Sugar and spice make everything nice, especially Christmas cookies. But, do you know where your sugar and spice come from?
The sugar we use comes from two different plants: sugar beets or sugarcane. Worldwide, 70 percent of our sugar comes from sugarcane. Sugarcane is a tall grass that grows in tropical areas.
In a tropical setting like Hawaii and Jamaica, it grows in fields and looks similar to corn.
To get sugar from sugarcane, the cane is pressed to extract the juice, then boiled, and spun to produce raw sugar and syrup (molasses). The raw sugar is then sent to a refinery where it is washed and filtered to remove remaining non-sugar ingredients and color. It is then crystallized, dried and packaged into refined (or granulated) sugar.
Most of the sugar we eat here probably came from sugar beets. Sugar beets are a root crop resembling a large parsnip grown mostly in the temperate zones of the north.
Beet sugar processing is like sugarcane, but it is done in one continuous process without the raw sugar stage. The sugar beets are washed, sliced, and soaked in hot water to separate the sugar-containing juice from the beet fiber.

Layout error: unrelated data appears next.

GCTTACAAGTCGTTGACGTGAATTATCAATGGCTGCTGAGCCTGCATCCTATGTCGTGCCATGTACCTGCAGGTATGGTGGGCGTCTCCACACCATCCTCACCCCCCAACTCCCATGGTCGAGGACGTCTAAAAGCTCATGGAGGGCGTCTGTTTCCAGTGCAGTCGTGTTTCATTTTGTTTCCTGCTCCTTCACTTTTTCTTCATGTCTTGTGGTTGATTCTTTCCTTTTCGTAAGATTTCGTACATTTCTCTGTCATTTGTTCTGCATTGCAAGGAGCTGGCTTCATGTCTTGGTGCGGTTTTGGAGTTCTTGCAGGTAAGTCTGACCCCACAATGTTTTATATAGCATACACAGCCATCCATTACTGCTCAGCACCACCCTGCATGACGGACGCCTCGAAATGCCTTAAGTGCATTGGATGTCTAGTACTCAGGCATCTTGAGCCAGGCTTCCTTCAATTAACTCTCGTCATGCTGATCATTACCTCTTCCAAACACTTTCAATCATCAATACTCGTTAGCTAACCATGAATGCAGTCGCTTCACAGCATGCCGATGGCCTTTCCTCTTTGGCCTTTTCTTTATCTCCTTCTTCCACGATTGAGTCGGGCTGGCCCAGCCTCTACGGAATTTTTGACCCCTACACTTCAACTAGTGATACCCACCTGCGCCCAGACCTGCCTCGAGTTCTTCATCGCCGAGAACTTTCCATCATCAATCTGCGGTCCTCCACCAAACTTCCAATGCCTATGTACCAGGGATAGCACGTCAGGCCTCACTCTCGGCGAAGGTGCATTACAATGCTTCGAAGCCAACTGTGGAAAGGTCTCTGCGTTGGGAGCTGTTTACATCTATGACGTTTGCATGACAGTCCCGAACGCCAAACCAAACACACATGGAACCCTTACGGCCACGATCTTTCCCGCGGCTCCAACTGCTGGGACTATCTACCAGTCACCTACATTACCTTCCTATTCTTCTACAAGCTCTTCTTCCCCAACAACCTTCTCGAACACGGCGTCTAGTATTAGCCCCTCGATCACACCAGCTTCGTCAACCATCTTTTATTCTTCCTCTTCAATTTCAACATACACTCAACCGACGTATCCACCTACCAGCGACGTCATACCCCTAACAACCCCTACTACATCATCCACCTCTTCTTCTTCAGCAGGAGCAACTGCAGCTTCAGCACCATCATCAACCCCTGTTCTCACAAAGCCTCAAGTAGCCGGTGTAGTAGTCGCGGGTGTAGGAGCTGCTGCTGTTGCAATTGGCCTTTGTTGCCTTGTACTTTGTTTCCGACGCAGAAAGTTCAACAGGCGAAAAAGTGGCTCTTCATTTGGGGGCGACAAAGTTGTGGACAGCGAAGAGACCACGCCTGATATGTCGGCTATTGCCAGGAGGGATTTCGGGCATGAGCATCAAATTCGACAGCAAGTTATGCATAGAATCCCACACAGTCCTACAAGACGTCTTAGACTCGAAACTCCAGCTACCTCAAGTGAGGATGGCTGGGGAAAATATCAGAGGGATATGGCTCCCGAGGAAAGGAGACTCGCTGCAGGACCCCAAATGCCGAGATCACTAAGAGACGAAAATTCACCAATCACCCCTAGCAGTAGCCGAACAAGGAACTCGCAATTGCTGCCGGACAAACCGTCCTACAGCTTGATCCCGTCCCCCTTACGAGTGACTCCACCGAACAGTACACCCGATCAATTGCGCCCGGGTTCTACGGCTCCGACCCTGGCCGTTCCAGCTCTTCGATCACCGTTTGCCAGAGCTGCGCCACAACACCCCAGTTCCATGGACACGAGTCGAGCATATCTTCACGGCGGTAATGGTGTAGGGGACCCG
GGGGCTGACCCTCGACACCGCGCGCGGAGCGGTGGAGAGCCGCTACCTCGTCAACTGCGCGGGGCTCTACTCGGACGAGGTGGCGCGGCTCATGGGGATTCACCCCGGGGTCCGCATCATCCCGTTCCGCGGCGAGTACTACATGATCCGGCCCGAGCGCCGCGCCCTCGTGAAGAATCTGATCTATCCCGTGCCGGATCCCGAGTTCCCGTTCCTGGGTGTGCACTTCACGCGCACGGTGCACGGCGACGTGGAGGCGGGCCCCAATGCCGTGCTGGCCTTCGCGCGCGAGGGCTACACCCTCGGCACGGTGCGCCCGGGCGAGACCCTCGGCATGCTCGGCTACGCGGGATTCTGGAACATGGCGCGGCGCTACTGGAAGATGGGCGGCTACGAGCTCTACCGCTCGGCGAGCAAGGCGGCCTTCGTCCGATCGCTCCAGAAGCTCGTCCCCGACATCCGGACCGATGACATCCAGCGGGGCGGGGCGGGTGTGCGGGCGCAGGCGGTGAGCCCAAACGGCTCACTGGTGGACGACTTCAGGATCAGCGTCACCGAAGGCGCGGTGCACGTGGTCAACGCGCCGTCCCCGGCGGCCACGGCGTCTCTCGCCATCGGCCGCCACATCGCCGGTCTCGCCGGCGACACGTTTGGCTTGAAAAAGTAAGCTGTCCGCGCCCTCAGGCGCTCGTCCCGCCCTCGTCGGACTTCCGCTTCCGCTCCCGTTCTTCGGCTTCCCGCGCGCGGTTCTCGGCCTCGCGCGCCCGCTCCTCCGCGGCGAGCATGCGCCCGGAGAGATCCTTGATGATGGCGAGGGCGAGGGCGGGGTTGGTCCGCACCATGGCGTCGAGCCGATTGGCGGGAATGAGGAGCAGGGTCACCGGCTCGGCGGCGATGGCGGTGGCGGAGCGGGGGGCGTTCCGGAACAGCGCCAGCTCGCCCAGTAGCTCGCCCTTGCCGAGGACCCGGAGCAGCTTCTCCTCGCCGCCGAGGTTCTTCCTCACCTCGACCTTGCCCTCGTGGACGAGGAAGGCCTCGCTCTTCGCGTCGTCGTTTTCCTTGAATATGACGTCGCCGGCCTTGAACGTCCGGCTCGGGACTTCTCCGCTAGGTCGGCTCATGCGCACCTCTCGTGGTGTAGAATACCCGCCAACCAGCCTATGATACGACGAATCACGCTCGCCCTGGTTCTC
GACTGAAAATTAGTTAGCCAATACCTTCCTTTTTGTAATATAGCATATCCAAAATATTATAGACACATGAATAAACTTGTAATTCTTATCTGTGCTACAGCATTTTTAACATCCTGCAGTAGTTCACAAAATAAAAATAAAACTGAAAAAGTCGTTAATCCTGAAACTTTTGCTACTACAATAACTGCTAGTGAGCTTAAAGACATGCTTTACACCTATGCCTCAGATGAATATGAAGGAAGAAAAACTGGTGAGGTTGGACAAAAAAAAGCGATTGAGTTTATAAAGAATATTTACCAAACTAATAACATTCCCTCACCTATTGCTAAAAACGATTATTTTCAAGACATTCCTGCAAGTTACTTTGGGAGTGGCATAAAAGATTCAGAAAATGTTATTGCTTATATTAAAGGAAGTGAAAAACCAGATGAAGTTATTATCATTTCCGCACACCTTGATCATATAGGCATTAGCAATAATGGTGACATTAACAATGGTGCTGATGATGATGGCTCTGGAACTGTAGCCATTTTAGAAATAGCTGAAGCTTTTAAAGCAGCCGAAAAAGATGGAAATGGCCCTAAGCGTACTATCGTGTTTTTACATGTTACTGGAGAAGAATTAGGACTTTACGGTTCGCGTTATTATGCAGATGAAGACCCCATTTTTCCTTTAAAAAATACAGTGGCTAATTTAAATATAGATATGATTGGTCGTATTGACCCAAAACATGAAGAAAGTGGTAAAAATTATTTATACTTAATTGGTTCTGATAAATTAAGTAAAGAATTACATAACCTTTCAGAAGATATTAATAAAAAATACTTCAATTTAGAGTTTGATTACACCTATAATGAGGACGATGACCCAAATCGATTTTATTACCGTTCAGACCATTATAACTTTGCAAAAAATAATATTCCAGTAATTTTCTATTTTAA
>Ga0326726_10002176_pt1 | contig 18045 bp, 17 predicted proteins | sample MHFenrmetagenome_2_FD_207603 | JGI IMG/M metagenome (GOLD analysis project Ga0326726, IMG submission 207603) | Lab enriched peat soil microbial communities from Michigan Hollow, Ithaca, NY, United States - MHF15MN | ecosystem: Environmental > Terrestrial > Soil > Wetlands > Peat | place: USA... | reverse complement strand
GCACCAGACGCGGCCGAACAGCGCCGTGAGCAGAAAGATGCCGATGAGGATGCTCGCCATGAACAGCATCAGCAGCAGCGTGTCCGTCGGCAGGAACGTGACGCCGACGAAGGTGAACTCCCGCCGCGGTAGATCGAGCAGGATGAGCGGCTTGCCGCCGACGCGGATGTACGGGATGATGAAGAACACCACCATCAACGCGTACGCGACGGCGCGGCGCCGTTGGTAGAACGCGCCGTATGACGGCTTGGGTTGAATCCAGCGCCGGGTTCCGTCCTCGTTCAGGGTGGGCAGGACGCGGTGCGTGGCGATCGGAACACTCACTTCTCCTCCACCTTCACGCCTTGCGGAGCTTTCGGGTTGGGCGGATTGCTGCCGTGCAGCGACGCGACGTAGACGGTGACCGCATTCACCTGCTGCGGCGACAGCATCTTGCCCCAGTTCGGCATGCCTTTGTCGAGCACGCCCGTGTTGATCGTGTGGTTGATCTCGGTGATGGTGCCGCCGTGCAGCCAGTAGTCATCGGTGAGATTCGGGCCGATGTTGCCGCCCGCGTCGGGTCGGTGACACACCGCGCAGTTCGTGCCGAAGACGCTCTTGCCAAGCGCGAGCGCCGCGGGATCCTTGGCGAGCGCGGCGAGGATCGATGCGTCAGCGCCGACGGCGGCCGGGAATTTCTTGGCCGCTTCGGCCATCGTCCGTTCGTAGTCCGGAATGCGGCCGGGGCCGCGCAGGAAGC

The sugar-laden juice is purified, filtered, concentrated and dried in a series of steps similar to cane sugar processing.
Most of our spices are native to the tropics, and many come from trees. If you’ve ever been on a trip to the Caribbean, you’ve probably seen the plants that produce our allspice, cinnamon, ginger, and nutmeg.
Allspice, grown on the pimento tree (Pimenta dioica), is a dried berry native to Jamaica that tastes like a combination of nutmeg, cinnamon, and cloves.
Cinnamon comes from the inner bark of tropical cinnamon trees (Cinnamomum zeylanicum). These are small trees that grow about 30 feet tall that are native to southwest India.
Nutmeg (Myristica fragrans) trees are the only tropical fruit that is the source of two different spices, obtained from different parts of the plant. Nutmeg is the seed of the tree’s fruit, and mace is the seed’s veil-like covering.
Ginger is an herbaceous perennial plant with a beautiful flower. It has a knobby, bumpy root with a peppery yet slightly sweet flavor. The tropical spice ginger (Zingiber officinale) is different from our native ginger (Asarum canadense).
The next time you eat “sugar and spice and everything nice,” think of our tropical friends that produce these crops.
Rhonda J. Ferree, extension educator, University of Illinois Extension, 309543-3308, email@example.com
— The origins of sugar-n-spices that make holidays special —-